There have, in the last week or so, been the first signs of growth, and I was fairly optimistic that over the next couple of months, we may get limited recovery of passenger air travel to and from the UK….
That was, until this story broke over the weekend:
Before I go any further, I’ll point out that I have no issues with this being implemented, if done correctly, for as long as the public health crisis warrants it, and that as I write this, it’s not yet 7pm and we’re still awaiting for the detail of the announcement, however…
I’m very concerned that the impact of this on the UK travel industry hasn’t been thought through. As I note above, the details aren’t yet clear, but (enforcement of the restrictions aside – the Independent article linked in the above Tweet talks more about the problems there so I won’t repeat these here) there are a couple of issues that immediately jump out at me as problematic based on the information we have so far:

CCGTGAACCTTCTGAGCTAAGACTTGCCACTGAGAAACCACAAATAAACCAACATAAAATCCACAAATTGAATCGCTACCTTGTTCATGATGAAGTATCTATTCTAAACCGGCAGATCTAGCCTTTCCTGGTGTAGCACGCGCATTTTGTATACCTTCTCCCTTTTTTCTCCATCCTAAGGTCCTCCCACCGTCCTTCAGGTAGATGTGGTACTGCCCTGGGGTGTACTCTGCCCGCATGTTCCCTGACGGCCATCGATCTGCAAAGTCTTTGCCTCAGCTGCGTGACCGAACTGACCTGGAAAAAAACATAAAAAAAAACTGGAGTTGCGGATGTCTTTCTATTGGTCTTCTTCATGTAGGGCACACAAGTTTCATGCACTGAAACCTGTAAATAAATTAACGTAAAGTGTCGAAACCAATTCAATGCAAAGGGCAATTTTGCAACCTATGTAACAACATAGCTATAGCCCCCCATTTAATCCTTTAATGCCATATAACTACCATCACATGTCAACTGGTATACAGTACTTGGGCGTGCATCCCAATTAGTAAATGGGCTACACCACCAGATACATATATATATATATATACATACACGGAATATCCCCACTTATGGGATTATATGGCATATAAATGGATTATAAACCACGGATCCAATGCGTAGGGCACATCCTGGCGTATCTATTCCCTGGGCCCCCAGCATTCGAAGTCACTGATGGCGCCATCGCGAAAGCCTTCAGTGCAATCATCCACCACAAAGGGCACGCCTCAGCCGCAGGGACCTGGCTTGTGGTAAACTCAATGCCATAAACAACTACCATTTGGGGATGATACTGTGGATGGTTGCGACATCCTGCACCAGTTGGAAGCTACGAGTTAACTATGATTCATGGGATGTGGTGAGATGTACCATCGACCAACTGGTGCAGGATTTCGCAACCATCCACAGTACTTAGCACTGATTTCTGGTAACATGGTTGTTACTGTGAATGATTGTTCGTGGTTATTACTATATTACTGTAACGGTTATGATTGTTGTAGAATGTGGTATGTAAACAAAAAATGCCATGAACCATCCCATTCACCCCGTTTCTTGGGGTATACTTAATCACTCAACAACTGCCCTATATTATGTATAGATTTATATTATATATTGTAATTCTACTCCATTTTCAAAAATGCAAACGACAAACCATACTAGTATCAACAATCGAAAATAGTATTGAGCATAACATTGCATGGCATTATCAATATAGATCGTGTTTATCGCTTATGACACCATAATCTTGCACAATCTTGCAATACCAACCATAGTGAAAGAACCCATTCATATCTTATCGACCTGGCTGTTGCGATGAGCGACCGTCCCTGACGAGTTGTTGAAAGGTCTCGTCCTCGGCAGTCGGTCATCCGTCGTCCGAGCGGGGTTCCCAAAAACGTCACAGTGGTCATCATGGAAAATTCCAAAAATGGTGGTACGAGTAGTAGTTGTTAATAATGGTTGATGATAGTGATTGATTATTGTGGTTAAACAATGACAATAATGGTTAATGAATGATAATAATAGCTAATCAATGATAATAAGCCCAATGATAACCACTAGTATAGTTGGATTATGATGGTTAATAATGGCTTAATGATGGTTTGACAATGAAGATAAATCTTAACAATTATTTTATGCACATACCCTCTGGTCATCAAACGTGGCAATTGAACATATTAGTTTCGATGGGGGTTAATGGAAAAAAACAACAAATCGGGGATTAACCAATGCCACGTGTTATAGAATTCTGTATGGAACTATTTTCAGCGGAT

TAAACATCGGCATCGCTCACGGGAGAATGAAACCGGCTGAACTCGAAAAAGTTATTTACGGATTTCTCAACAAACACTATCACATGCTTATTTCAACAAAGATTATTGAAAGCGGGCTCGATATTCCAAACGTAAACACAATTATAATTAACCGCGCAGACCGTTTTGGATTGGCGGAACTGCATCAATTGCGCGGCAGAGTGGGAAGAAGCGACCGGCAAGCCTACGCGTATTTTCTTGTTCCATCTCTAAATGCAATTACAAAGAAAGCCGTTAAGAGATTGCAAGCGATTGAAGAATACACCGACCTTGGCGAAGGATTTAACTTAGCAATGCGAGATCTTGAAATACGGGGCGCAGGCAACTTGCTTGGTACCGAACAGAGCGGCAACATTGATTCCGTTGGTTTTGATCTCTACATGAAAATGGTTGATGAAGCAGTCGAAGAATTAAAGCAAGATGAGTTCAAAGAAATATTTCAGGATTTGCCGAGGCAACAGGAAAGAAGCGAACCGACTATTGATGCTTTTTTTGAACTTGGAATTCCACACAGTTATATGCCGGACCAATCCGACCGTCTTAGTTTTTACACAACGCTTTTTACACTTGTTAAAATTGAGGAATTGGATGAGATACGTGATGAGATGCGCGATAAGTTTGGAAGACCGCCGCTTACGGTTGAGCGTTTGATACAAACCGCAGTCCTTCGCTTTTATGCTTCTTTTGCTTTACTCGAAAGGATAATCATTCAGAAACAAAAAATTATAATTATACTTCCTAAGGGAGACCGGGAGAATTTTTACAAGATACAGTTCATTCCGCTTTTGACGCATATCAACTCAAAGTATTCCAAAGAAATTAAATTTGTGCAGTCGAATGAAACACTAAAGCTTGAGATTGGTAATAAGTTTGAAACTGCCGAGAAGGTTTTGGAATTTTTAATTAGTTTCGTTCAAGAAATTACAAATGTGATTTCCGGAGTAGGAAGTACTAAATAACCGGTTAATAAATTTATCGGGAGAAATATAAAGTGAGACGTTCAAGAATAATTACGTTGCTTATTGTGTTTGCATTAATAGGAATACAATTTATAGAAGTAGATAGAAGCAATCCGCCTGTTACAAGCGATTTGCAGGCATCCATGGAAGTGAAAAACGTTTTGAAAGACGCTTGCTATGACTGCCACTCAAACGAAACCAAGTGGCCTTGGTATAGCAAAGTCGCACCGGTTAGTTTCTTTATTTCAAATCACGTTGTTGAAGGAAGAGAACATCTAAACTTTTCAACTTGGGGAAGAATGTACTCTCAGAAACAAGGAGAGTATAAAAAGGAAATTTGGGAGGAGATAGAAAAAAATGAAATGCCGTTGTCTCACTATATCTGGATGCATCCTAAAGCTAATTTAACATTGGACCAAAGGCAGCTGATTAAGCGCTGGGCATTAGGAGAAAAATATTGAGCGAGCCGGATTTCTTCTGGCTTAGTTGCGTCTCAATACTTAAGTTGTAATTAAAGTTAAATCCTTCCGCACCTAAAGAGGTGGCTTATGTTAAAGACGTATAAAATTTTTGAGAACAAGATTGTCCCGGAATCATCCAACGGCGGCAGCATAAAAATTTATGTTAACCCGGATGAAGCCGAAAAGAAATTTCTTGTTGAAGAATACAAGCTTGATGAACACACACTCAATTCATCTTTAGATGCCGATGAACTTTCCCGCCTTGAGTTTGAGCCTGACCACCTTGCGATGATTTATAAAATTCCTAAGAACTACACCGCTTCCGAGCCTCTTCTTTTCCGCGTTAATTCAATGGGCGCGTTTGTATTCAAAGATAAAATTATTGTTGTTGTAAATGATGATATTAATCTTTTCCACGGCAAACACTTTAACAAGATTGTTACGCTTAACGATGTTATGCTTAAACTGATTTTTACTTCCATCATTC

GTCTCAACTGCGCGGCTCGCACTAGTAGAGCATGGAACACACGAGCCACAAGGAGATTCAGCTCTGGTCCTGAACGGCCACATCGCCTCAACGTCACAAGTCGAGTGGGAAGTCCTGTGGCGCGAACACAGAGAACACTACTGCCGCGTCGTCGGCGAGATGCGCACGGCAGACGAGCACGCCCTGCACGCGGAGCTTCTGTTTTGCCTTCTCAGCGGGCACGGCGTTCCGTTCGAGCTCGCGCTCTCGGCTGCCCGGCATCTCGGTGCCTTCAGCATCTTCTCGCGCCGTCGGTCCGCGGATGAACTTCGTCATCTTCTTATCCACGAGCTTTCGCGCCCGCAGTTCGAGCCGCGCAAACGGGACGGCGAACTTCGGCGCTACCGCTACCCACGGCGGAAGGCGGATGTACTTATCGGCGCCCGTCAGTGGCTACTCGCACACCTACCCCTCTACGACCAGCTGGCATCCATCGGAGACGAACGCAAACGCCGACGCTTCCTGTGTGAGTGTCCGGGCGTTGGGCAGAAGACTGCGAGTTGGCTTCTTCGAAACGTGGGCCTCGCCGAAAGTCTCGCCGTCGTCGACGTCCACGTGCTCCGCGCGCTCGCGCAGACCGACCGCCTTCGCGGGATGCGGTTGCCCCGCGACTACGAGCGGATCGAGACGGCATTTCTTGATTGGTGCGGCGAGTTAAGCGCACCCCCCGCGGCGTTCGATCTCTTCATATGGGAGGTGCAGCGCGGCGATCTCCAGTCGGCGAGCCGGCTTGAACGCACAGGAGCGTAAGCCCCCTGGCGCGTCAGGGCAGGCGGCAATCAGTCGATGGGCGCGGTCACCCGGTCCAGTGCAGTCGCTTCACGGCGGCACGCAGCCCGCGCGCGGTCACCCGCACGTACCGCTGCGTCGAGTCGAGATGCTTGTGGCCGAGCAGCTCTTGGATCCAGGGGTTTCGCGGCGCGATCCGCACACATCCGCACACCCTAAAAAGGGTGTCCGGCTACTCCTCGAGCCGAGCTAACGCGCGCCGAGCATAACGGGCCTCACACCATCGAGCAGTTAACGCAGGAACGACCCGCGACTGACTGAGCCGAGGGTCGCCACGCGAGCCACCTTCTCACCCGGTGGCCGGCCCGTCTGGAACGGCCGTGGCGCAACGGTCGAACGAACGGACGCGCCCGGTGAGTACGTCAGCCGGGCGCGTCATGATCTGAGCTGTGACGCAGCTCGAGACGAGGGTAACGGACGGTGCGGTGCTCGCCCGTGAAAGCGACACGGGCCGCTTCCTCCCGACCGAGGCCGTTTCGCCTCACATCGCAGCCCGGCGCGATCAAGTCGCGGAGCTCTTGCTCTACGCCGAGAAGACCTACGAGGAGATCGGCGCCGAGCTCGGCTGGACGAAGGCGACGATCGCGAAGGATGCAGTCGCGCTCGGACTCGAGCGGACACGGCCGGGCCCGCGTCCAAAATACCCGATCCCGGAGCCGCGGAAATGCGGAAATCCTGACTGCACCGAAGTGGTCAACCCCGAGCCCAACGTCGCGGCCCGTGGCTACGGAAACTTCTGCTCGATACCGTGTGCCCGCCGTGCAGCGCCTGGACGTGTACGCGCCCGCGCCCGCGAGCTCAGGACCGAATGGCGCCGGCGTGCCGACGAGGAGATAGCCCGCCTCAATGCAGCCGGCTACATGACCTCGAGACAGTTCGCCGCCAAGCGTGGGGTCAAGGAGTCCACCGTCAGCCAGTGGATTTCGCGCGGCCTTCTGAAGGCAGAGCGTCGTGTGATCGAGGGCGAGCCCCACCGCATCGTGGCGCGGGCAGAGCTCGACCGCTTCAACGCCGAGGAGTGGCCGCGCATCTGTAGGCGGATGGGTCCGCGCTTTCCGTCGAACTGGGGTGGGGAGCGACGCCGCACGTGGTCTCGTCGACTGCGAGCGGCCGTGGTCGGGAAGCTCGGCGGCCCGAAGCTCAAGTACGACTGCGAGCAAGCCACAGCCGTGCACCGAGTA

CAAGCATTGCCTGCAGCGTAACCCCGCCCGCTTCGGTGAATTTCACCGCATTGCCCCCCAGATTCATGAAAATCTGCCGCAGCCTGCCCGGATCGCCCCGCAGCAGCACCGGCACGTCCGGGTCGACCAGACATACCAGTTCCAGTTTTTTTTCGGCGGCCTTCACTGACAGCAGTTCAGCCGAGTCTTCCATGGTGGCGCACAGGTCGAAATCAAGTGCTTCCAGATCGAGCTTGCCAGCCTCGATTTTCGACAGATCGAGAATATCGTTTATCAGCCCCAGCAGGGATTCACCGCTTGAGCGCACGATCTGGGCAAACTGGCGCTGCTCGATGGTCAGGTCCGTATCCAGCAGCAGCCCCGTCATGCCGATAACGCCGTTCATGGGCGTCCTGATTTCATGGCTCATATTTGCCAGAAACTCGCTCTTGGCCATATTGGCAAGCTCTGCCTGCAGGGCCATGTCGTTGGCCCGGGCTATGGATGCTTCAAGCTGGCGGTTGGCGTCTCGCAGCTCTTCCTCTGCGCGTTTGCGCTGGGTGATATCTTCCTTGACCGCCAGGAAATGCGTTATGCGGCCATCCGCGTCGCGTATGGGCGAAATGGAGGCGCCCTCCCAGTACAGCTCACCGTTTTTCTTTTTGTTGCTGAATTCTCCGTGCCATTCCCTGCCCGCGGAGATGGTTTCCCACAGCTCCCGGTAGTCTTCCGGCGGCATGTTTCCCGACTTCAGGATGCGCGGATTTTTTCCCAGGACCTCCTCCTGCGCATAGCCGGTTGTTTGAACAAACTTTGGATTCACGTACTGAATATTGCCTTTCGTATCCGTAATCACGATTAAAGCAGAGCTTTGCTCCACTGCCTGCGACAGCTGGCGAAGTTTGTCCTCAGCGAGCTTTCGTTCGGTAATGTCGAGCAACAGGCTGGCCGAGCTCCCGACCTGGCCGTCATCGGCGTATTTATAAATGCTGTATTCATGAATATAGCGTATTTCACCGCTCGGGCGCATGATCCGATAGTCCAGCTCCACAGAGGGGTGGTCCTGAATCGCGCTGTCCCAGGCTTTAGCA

- There’s (rightly, in my view) an exception for UK & ROI flights – how are the Government going to ensure that people transiting via Dublin are told to self isolate, whilst those on the same plane that started their journey in Ireland are allowed through?
- What measures are going to be put in place to monitor the necessity for the restrictions and ensure that these are only in place for as long as strictly necessary?
- What financial assistance is going to be in place for the UK travel agencies, tour operators and the aviation industry as a whole, who are going to face a huge drop off in bookings for as long as this restriction is in place?